Updated: Jun 20
The US Navy Seals are famous for possessing one of the toughest mentalities in the military. In training their brains are programmed to override fear, even in the most life-threatening and stressful environments.
Through their training, they learn the four main pillars needed for mental toughness, to override stress and fear.
The race track can be a highly stressful place too, using the techniques outlined below you can start to take what the Seals learn in their environment to stay relaxed, maintain focus and perform at their best with you to the race track.
# 1 Goal Setting
While in training they found that the trainees who successfully passed were the ones who set many goals. Not just any goals but very short-term and very specific goals. These successful trainees were able to stay focused on the current task instead of worrying about what might come next. Concentrating on achieving their goal one at a time. Neuroscientist interviews with trainees who dropped out of training were found to have few or no short-term goals.
At the race track, this also applies, with goal setting having a direct correlation to performance. Instead of getting distracted and thinking about everything that is going on around you, focus only on the goals that you have set for the next time out on track. In the work, I do as a performance coach in motorsport we focus on one goal at a time, which will get you through that session, then from there, we create another goal that moves you forward each time through the entire race weekend.
# 2 Mental Rehearsal
Mental visualisation has been used in many sports to hone their skills. Putting time aside to visualise themselves practising perfectly. Studies have shown that mental visualisation can have a huge impact on performance and can be as powerful as the actual physical practice itself.
During Navy Seals training, the trainees have to wear their scuba equipment and perform emergency drills while underwater. They are then harassed by their instructor who would cut off their oxygen supply and tie up their scuba pipes. If the instructor found that the trainee was not calm enough for the task, they would fail the test. But for those who passed, neuroscientists found that they practised mental visualisation.
In racing visualising perfect laps will calibrate your mind to that level of performance and repeated over time will deliver that performance in the physical world. Pole position lap times or race-winning performances rehearsed in the mind will help the subconscious create the new neuro-pathways to generate that performance at the racetrack.
#3 Positive Self-talk.
Do you know that we talk to ourselves at a rate of up to 800 words per minute? We have up to 60,000 thoughts a day with 80-90% of them being negative. What we think and what we tell ourselves affects our state, which affects our actions and then our results.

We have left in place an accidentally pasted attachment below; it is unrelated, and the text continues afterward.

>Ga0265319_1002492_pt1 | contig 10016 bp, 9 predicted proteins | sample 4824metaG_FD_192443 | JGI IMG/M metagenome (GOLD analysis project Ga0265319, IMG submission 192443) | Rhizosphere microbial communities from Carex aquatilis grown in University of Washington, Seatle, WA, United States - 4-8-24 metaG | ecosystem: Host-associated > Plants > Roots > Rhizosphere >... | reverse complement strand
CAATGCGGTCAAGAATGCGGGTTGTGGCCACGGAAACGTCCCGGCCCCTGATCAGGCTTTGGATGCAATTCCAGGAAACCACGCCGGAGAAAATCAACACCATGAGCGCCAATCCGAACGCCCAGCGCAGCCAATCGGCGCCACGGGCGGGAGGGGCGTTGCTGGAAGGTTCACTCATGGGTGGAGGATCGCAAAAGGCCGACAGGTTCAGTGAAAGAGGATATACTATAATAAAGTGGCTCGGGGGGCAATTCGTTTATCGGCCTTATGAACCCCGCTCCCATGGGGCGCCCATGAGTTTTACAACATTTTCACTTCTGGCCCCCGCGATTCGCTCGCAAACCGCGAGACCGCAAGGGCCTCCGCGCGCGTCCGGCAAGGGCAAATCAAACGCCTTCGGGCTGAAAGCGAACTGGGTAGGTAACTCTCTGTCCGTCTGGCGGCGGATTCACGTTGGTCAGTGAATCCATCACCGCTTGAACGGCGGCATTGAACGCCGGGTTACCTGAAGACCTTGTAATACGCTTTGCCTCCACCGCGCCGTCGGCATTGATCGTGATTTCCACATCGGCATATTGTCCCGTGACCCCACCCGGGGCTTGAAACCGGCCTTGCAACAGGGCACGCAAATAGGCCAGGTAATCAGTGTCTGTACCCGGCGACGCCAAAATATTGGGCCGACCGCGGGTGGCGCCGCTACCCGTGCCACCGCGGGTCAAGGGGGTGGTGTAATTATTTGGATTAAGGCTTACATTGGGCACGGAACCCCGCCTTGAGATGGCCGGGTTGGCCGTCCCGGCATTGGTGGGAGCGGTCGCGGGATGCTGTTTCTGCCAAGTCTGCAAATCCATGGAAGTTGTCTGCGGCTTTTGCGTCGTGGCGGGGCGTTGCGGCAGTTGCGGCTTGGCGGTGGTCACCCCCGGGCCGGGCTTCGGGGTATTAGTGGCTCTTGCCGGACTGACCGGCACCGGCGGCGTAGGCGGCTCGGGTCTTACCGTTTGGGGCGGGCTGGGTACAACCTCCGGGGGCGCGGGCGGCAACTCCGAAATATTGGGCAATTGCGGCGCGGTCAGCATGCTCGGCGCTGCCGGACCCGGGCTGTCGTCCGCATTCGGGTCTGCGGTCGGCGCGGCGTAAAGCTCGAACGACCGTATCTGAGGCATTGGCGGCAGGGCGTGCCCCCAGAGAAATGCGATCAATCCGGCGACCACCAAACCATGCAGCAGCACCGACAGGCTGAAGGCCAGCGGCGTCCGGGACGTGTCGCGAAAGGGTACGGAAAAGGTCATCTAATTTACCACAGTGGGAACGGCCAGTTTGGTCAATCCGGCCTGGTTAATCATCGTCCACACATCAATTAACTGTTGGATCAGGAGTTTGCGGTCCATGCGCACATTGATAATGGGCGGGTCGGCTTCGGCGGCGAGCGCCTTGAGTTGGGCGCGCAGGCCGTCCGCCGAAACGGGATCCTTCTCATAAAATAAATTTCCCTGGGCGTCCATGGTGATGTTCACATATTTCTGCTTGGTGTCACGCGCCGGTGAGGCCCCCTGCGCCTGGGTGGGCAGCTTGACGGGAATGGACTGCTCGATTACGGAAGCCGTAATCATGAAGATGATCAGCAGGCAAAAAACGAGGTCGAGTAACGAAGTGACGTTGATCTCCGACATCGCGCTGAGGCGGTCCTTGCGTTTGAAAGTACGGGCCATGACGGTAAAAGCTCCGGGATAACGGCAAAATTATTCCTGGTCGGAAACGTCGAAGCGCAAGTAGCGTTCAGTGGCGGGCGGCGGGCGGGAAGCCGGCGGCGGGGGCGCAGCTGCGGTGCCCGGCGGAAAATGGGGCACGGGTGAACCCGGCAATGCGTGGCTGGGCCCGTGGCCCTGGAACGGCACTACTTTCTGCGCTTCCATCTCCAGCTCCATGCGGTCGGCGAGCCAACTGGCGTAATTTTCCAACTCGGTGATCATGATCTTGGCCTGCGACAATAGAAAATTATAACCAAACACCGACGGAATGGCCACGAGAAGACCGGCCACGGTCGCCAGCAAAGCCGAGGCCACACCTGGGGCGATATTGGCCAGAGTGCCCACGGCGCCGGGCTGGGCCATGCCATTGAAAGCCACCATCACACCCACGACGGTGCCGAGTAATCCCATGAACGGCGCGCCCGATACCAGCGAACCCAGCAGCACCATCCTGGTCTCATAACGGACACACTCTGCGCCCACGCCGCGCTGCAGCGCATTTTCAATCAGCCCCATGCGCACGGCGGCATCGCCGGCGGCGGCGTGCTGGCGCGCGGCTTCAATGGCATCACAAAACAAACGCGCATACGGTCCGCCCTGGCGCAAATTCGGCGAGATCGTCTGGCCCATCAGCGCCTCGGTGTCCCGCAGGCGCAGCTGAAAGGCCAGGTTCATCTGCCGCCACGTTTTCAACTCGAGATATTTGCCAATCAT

Navy Seals are taught to focus on positive self-talk to keep their spirits up. They frequently remind themselves that no matter how hard the going is, it won't last forever. With positive self-talk like ”Tough times don’t last, tough men do“ and ”Pain is just weakness leaving the body”.
Positive self-talk will help with the challenges in your racing also, focusing on "can do" instead of "can't do" will help focus the mind with a mental approach that blocks out the irritations and distractions others are susceptible to. Positive self-talk will keep you on point and focused on the goals you have for your race weekend.
#4 Arousal Control
Controlling the mental state is crucial for a Navy Seal to stay alive when all hell breaks out around them. Many knee-jerk reactions are built into humans by nature. Some examples of these reactions include widening of the pupil, shaky hands and sweaty palm that are evident in fear or stress. It’s a very natural body response that is aimed at helping you stay out of danger or protect yourself. Producing powerful hormones like cortisol and adrenaline to power our flight or flight responses.
Navy seals are required to perform at their peak in very stressful and demanding situations. One of the ways the seals control the effect of these hormones is through breathing techniques. When they are in a dangerous environment or overwhelmed, they will focus on the breath and simply breathe their way through it, controlling their inner environment and creating a calm and centred state.
This technique can also be utilised during the race weekend, in the downtime away from the track where overthinking and mind chatter can overwhelm some racers or during the nervous pre-race minutes sitting on the grid. Controlling your breathing will maintain a focused, calm approach to the task in hand.
If you would like to know more about mindset and flow training to help you race at your best, take the first step and fill out your mindset quiz and find out how the Speed Solutions course can transform your racing and performance on track.
If you want to know more